CHEM 338
Bioinorganic Chemistry: Metals in Living Systems
Last Offered Spring 2017
Division III
This course is not offered in the current catalog or this is a previous listing for a current course.

Class Details

Bioinorganic chemistry is an interdisciplinary field that examines the role of metals in living systems. Metals are key components of a wide range of processes, including oxygen transport and activation, catalytic reactions such as photosynthesis and nitrogen-fixation, and electron-transfer processes. Metals perform regulatory roles and stabilize the structures of proteins. In medical applications, the metals are central to many diagnostic and therapeutic tools. To understand the role metals in these biological processes, we will cover principles of coordination chemistry: topics such as structure and bonding, spectroscopic methods, electrochemistry, kinetics and reaction mechanisms. Building on this fundamental understanding of the nature of metals, students explore topics of current interest in the field.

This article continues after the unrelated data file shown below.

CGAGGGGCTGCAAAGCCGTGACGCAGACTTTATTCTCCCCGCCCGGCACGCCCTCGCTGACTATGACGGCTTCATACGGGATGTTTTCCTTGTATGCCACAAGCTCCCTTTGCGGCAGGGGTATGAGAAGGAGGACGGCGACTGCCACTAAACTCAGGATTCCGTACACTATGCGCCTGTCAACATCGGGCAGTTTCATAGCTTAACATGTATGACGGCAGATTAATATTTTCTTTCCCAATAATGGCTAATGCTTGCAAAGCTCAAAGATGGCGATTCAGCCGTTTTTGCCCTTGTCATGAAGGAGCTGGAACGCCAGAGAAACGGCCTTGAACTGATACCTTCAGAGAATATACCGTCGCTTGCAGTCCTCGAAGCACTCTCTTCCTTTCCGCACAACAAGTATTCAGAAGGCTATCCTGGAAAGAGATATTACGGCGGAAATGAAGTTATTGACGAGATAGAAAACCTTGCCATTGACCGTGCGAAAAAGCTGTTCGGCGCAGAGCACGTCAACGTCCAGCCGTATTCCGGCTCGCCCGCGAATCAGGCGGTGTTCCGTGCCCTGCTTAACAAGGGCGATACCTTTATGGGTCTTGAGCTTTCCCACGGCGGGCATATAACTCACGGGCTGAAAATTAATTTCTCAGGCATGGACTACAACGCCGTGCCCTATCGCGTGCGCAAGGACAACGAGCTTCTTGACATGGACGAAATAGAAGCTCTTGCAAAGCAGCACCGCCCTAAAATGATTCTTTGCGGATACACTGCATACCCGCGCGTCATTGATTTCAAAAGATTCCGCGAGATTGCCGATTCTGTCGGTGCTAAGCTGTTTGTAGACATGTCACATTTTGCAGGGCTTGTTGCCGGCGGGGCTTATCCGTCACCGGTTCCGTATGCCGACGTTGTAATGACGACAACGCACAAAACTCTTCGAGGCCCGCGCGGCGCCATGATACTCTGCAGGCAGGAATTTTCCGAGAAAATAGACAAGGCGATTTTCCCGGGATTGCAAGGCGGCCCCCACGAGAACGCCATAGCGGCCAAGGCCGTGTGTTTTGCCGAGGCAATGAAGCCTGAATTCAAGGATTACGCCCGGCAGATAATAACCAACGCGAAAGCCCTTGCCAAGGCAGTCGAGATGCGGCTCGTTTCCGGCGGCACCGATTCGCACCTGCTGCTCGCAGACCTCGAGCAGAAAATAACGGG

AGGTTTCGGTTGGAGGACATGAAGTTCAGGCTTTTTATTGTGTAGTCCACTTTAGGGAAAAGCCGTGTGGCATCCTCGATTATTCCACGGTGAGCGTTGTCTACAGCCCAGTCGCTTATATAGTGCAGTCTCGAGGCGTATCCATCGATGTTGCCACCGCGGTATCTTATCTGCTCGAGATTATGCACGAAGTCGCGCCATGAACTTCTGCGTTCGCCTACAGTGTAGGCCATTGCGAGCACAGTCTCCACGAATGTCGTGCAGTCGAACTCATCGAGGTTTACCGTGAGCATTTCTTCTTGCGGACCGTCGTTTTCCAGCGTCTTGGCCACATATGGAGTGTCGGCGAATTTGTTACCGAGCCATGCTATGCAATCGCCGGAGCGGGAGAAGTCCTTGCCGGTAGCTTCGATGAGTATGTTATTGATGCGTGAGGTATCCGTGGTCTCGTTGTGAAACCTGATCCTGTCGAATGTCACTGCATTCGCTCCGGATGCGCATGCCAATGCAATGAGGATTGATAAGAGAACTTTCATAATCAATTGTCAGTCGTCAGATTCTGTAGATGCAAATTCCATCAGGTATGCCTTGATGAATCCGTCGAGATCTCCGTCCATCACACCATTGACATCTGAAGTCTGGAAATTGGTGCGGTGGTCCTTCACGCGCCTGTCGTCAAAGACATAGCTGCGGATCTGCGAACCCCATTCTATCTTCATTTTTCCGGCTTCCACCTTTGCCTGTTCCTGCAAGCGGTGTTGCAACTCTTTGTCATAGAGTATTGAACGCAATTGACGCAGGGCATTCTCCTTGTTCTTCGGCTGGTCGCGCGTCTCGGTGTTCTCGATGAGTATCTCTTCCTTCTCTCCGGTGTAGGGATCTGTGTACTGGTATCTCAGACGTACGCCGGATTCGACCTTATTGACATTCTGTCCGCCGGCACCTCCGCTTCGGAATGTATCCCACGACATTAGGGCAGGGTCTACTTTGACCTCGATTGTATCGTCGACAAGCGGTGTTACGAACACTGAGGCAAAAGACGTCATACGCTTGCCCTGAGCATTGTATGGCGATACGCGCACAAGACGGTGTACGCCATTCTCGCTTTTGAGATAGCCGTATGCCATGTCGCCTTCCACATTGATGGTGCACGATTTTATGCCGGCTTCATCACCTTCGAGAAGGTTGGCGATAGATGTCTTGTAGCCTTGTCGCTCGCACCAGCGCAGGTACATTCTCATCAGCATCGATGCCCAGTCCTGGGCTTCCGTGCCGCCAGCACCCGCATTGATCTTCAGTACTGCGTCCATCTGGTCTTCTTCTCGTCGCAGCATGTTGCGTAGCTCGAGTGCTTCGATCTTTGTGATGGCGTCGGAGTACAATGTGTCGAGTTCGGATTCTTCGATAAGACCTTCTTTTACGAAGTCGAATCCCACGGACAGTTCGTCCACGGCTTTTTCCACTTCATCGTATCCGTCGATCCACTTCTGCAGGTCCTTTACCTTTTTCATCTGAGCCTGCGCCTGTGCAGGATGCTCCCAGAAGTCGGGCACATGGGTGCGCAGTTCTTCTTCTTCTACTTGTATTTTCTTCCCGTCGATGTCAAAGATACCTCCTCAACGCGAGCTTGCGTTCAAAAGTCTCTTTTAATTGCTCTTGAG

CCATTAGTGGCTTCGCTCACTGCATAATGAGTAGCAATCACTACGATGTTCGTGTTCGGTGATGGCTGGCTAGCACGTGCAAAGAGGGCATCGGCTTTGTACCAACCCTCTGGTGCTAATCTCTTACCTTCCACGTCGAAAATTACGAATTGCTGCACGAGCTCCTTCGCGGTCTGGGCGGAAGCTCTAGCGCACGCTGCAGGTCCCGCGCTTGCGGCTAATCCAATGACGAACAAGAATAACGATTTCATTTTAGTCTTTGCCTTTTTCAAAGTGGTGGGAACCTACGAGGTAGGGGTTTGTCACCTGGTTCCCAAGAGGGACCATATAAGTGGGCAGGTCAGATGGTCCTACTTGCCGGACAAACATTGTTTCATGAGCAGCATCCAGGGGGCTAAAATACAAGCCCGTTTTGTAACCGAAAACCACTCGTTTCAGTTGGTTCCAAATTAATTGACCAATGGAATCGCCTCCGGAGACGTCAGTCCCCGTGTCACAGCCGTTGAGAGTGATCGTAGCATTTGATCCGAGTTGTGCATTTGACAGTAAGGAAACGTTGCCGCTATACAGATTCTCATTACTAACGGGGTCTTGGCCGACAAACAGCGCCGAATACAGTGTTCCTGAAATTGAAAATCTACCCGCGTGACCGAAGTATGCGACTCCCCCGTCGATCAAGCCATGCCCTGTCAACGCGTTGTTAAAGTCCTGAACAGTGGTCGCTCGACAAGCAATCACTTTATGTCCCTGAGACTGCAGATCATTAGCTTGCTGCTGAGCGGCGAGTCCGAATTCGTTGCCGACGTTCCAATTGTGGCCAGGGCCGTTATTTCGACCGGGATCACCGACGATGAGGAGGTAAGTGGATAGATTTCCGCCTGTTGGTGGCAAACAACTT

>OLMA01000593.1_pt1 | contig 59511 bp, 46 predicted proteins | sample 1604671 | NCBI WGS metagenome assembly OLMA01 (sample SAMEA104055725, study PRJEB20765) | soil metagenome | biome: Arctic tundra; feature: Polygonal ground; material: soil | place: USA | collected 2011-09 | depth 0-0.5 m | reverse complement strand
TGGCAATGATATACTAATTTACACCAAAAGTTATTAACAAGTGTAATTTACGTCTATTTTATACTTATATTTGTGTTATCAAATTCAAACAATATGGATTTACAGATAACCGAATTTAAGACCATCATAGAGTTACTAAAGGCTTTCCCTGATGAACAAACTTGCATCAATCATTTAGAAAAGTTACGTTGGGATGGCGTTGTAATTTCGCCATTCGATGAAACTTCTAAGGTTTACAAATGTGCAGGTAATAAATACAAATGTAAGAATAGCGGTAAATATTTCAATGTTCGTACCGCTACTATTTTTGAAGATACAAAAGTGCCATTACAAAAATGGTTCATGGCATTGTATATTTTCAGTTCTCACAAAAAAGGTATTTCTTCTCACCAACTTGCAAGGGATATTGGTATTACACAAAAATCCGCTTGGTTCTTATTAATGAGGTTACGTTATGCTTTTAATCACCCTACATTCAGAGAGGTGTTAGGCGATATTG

The Class: Format: lecture; lecture and tutorial-style meetings, 3 hours per week
Limit: 10
Expected: 10
Class#: 3328
Grading: no pass/fail option, no fifth course option
Requirements/Evaluation: evaluation based on problem sets, two exams, tutorial participation, a class presentation, and a final project
Prerequisites: CHEM 155 or CHEM 256 and 251/255
Distributions: Division III
Attributes: BIMO Interdepartmental Electives

Class Grid

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